I noticed the arrival of a more compassionate Hugh yesterday when, after a day in the car, I encouraged them to have a race across the orchard at the back of the guest house. Instead of his hitherto standard procedure – inflicting the most humiliating victory possible – Hugh circled several trees on his way to keep things neck and neck til the last, when he naturally just edged ahead and extended his lifetime unbeaten streak. This, I think, is something to do with the physical confidence he has acquired since moving back to Scotland from Italy, where playground rough-and-tumble is proscribed to a ludicrous and, in my view, damaging degree.
Blaye’s Citadelle, built and repeatedly upgraded essentially to keep English paws off Bordeaux (Les Anglais should have another go at annexing it after Brexit), proves to be a fabulous place to take the boys.
We spent an hour and a half walking round the ramparts. There is a tour of the underground structures in the afternoons that explains la genie of its creator Vauban, about whom I know nothing. Our boys’ best window for a bit of fun educational activity is in the morning, so we will have to come back. Hat-tip, by the way, to the excellent tourist office person: chatting to her about kids stuff was a million times nicer, easier and generally more life-affirming than faffing around with an App.
Walking round the citadelle I’m reminded of two aimable things about France: everywhere you go there are excellent municipal sports facilities. I am sure this has something to do with a country that is not particularly enamoured of football having managed to produce two World Cup winning squads. In similar vein, the commitment to affordable public spaces for picnics and camping is great. If understood correctly there is a campsite inside the Citadelle in the summer: pretty cool, non?
A propos: I’ve often thought the French would cheer up a bit if they realised how admirable everyone thinks they are and what a fabulous job they do of everything except being cheerful.
And so to lunch. Just after midday we slip into a little restaurant that looks dead but is actually brimming with office workers. We are lucky to get the last table at barely 1230. Hugh spots a boy at a neighbouring table drinking a lurid green fruit cocktail and immediately goes into a decline, having been told he can’t have juice.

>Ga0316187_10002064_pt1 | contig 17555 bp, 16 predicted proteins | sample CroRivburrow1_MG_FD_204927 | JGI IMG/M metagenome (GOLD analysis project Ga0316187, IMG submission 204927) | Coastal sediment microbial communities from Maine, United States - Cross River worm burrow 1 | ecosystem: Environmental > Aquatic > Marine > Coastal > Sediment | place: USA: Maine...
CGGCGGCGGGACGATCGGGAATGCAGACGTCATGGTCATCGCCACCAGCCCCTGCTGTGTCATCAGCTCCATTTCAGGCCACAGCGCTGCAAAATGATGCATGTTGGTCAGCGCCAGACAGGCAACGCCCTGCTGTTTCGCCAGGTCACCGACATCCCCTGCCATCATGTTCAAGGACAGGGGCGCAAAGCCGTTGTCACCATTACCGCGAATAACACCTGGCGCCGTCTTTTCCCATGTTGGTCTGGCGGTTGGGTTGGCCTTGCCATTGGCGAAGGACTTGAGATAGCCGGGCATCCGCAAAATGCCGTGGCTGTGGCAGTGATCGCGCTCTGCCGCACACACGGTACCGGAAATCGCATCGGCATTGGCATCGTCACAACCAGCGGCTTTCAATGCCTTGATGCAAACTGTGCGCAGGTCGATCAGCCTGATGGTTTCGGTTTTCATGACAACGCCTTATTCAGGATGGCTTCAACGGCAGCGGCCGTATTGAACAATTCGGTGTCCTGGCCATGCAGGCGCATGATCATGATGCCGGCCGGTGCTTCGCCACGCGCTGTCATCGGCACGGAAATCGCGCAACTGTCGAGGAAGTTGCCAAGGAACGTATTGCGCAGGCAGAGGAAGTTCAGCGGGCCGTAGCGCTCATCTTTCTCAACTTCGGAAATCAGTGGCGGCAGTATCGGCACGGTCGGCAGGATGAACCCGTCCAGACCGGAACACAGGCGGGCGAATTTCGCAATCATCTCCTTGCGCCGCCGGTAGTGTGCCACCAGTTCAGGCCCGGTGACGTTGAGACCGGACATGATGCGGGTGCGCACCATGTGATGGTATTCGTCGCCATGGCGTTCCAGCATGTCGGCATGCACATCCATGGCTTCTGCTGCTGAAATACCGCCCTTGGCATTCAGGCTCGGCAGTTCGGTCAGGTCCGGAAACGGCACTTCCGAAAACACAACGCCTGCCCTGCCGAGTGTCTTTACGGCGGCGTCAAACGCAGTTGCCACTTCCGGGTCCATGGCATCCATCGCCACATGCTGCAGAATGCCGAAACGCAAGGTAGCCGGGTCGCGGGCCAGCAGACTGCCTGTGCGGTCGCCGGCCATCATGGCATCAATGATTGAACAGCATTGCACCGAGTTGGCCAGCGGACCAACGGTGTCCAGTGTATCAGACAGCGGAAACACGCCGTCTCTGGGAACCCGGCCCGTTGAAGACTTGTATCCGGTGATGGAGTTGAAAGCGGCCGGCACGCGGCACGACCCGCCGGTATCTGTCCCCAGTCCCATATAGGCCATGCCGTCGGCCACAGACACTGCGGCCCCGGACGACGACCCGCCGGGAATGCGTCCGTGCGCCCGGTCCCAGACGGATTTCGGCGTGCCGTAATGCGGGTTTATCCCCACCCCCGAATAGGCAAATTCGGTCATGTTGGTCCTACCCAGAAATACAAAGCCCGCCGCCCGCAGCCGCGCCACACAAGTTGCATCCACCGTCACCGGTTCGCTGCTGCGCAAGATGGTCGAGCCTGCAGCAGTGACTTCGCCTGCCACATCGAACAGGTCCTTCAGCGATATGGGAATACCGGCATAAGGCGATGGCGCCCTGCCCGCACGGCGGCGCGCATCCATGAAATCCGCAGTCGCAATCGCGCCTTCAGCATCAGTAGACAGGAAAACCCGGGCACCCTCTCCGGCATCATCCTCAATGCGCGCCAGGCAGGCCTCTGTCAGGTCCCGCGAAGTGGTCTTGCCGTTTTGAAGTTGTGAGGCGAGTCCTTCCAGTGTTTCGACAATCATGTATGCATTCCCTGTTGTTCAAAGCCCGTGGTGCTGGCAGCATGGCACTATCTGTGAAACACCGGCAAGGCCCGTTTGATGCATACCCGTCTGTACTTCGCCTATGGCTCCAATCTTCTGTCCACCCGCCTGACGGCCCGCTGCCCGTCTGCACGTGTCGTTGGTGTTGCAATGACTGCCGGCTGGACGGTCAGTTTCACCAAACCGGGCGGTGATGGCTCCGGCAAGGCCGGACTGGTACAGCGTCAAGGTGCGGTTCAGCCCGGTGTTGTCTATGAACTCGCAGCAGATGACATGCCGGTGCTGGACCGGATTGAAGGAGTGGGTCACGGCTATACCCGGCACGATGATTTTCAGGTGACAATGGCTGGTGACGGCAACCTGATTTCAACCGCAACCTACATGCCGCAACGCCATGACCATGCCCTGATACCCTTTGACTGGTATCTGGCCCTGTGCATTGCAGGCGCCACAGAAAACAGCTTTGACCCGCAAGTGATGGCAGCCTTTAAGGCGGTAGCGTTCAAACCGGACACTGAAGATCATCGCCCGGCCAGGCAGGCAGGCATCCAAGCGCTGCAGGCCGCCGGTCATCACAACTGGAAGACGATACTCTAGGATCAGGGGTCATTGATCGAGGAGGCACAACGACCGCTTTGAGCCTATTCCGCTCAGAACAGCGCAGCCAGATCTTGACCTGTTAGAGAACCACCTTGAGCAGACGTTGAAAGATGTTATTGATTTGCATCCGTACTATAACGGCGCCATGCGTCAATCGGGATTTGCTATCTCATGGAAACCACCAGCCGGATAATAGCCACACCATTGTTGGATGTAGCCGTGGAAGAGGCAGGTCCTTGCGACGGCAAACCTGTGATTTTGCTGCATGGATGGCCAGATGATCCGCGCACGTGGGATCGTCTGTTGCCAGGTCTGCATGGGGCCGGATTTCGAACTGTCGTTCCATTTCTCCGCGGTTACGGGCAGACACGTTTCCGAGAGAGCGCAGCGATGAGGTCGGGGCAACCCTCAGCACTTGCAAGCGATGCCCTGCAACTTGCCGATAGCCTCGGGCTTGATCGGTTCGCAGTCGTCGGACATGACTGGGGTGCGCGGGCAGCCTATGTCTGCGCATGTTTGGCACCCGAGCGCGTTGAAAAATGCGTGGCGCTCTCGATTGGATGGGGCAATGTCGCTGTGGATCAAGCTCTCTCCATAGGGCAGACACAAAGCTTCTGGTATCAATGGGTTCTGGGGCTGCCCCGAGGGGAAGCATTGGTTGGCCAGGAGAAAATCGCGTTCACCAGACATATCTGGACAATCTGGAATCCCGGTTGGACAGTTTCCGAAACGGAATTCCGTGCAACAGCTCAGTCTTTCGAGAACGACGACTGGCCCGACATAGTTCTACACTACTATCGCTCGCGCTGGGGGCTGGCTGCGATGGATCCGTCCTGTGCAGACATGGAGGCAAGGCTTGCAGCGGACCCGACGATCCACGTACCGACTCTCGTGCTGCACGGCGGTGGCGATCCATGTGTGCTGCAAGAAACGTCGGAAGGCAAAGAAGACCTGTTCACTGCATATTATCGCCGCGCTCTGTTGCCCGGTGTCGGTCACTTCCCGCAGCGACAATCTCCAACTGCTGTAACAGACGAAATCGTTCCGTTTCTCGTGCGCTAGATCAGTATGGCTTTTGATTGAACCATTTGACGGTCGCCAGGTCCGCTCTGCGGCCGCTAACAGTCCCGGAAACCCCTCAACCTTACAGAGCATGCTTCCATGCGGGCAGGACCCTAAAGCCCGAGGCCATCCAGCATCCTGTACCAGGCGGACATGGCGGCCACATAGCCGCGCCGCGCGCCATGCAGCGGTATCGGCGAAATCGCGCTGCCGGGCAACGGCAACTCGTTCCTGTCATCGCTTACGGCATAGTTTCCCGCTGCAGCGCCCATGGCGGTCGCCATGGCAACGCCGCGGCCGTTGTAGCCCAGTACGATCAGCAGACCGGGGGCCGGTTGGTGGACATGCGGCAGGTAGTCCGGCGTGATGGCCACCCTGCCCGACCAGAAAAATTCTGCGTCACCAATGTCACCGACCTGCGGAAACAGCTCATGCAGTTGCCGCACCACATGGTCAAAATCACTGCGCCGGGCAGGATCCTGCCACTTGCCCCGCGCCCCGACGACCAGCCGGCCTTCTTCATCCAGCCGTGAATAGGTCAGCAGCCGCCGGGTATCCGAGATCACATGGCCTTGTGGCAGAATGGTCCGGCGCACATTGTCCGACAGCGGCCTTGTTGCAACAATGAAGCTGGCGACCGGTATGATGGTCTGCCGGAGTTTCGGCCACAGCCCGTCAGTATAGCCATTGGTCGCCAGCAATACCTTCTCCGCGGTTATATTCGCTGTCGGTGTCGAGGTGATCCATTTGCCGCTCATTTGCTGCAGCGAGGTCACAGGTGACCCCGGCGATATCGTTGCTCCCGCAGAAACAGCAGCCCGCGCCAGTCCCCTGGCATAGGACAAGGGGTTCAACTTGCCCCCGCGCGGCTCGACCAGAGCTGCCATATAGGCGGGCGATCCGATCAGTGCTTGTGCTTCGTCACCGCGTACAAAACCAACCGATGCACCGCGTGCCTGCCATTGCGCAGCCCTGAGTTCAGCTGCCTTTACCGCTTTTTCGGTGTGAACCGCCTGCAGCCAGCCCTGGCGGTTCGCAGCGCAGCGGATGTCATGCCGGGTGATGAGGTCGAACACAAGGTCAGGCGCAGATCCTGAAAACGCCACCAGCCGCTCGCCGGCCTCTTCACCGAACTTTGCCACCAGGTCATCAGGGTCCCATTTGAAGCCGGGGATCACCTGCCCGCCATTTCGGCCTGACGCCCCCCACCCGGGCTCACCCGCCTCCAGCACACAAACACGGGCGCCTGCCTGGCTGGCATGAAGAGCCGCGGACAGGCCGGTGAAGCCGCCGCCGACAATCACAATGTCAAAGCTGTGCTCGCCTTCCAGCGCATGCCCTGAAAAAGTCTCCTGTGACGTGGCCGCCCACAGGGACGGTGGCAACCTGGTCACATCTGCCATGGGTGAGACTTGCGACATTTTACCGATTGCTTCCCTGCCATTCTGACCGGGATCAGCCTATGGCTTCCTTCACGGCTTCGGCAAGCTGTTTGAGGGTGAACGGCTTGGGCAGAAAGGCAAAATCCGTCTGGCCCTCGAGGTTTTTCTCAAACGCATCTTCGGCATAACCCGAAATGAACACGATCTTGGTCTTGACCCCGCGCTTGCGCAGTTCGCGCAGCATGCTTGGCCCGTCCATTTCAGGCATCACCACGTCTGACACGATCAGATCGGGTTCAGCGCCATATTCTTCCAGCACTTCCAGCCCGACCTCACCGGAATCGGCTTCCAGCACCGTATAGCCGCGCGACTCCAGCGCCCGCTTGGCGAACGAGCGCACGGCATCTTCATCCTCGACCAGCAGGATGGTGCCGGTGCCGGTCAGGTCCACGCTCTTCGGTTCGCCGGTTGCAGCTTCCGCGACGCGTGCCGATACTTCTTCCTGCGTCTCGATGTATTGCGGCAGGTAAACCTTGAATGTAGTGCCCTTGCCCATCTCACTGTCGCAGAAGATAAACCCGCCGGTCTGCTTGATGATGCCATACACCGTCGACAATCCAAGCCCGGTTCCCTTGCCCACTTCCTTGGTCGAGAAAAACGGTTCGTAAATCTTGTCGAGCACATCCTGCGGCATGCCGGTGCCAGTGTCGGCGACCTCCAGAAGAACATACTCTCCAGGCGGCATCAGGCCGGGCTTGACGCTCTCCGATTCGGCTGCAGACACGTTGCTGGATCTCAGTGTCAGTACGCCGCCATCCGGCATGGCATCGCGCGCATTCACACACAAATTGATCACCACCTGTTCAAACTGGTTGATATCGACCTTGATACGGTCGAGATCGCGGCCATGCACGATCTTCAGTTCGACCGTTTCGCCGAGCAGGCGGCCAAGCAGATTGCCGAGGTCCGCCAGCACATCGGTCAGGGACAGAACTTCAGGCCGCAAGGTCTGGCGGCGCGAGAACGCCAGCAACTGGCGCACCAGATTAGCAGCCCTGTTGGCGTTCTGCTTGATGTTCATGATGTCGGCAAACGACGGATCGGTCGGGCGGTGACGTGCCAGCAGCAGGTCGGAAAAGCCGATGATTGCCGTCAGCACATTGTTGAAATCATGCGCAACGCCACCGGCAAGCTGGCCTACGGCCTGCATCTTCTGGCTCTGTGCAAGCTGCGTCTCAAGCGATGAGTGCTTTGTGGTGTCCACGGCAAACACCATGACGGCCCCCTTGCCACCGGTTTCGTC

Seeing haricots verts listed on the Salade Nicoise option, we try to order some for the veggie-deprived offspring. They’re tinned, we’re told. (Rural France 2019: so sad). But at least there are fresh tomatoes and lettuce available and the meal finally passes off peacefully enough, mainly because we gave in on the juice issue and let them have their fructose fix for dessert. At least we made an effort to avoid the children’s menu, which has a depressingly Auld Alliance feel to it: ie. as bad as most of them in Scotland (Burgers or nuggets, chips or beans, or chips AND beans. Here’s the ketchup, always keeps the weans happy.)
As we finish off, James starts talking about how he is going to take his bottle of Perrier into the Jacuzzi later to give it extra bubbles. Hugh rolls his eyes.
Post-lunch, we have a successful visit to the excellent Maison du Vin in Blaye, where I’m pleasantly surprised to discover a few reasonably priced bottles from slightly older vintages. It’s nice to see that the ludicrous inflation that has pushed most Bordeaux out of my price bracket over the course of my adult life does not seem to have reached this far north. Lots of bottles around €10 and few over €18. The 2009 wine below was amazingly fresh and vibrant (my view) or a bit sharp (Tissy), depending on who you were listening to.